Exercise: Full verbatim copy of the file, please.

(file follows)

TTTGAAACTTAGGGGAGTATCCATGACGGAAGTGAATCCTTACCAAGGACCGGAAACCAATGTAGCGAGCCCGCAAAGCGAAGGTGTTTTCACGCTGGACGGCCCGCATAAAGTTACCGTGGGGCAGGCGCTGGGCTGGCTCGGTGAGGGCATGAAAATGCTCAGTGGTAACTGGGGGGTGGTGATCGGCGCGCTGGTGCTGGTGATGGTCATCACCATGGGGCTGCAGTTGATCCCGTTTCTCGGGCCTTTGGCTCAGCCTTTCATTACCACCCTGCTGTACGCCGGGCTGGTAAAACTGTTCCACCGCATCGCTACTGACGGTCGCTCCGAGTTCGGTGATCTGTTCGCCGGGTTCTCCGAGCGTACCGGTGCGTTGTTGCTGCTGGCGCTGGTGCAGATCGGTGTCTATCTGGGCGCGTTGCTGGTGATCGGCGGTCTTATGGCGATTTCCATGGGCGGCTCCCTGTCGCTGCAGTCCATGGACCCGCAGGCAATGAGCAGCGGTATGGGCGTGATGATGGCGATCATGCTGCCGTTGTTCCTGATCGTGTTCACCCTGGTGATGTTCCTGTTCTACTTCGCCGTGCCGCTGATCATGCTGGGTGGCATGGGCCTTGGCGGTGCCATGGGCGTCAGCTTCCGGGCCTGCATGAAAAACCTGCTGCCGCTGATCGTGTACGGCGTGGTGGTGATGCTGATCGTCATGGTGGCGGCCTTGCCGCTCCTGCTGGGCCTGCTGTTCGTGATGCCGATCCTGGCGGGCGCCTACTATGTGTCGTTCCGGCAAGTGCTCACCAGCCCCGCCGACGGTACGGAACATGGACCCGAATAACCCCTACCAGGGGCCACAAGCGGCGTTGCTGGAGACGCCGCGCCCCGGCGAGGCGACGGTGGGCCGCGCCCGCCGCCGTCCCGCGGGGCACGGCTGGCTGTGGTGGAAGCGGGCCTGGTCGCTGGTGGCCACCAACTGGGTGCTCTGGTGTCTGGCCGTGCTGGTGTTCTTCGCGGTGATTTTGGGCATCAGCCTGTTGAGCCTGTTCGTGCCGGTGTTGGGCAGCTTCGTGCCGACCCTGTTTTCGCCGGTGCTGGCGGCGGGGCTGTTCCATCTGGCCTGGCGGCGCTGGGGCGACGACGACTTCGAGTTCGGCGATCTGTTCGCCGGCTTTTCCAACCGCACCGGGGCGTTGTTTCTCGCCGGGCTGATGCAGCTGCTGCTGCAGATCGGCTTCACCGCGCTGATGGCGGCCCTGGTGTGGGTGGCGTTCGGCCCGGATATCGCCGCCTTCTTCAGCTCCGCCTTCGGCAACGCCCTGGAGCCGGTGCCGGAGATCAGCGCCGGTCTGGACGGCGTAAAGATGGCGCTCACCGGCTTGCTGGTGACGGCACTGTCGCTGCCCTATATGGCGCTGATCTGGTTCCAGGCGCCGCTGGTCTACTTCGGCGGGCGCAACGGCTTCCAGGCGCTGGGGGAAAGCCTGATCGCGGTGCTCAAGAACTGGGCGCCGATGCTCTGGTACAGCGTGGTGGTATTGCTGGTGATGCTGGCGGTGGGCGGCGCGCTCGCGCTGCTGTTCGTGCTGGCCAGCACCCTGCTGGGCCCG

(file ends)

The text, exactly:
TTTGAAACTTAGGGGAGTATCCATGACGGAAGTGAATCCTTACCAAGGACCGGAAACCAATGTAGCGAGCCCGCAAAGCGAAGGTGTTTTCACGCTGGACGGCCCGCATAAAGTTACCGTGGGGCAGGCGCTGGGCTGGCTCGGTGAGGGCATGAAAATGCTCAGTGGTAACTGGGGGGTGGTGATCGGCGCGCTGGTGCTGGTGATGGTCATCACCATGGGGCTGCAGTTGATCCCGTTTCTCGGGCCTTTGGCTCAGCCTTTCATTACCACCCTGCTGTACGCCGGGCTGGTAAAACTGTTCCACCGCATCGCTACTGACGGTCGCTCCGAGTTCGGTGATCTGTTCGCCGGGTTCTCCGAGCGTACCGGTGCGTTGTTGCTGCTGGCGCTGGTGCAGATCGGTGTCTATCTGGGCGCGTTGCTGGTGATCGGCGGTCTTATGGCGATTTCCATGGGCGGCTCCCTGTCGCTGCAGTCCATGGACCCGCAGGCAATGAGCAGCGGTATGGGCGTGATGATGGCGATCATGCTGCCGTTGTTCCTGATCGTGTTCACCCTGGTGATGTTCCTGTTCTACTTCGCCGTGCCGCTGATCATGCTGGGTGGCATGGGCCTTGGCGGTGCCATGGGCGTCAGCTTCCGGGCCTGCATGAAAAACCTGCTGCCGCTGATCGTGTACGGCGTGGTGGTGATGCTGATCGTCATGGTGGCGGCCTTGCCGCTCCTGCTGGGCCTGCTGTTCGTGATGCCGATCCTGGCGGGCGCCTACTATGTGTCGTTCCGGCAAGTGCTCACCAGCCCCGCCGACGGTACGGAACATGGACCCGAATAACCCCTACCAGGGGCCACAAGCGGCGTTGCTGGAGACGCCGCGCCCCGGCGAGGCGACGGTGGGCCGCGCCCGCCGCCGTCCCGCGGGGCACGGCTGGCTGTGGTGGAAGCGGGCCTGGTCGCTGGTGGCCACCAACTGGGTGCTCTGGTGTCTGGCCGTGCTGGTGTTCTTCGCGGTGATTTTGGGCATCAGCCTGTTGAGCCTGTTCGTGCCGGTGTTGGGCAGCTTCGTGCCGACCCTGTTTTCGCCGGTGCTGGCGGCGGGGCTGTTCCATCTGGCCTGGCGGCGCTGGGGCGACGACGACTTCGAGTTCGGCGATCTGTTCGCCGGCTTTTCCAACCGCACCGGGGCGTTGTTTCTCGCCGGGCTGATGCAGCTGCTGCTGCAGATCGGCTTCACCGCGCTGATGGCGGCCCTGGTGTGGGTGGCGTTCGGCCCGGATATCGCCGCCTTCTTCAGCTCCGCCTTCGGCAACGCCCTGGAGCCGGTGCCGGAGATCAGCGCCGGTCTGGACGGCGTAAAGATGGCGCTCACCGGCTTGCTGGTGACGGCACTGTCGCTGCCCTATATGGCGCTGATCTGGTTCCAGGCGCCGCTGGTCTACTTCGGCGGGCGCAACGGCTTCCAGGCGCTGGGGGAAAGCCTGATCGCGGTGCTCAAGAACTGGGCGCCGATGCTCTGGTACAGCGTGGTGGTATTGCTGGTGATGCTGGCGGTGGGCGGCGCGCTCGCGCTGCTGTTCGTGCTGGCCAGCACCCTGCTGGGCCCG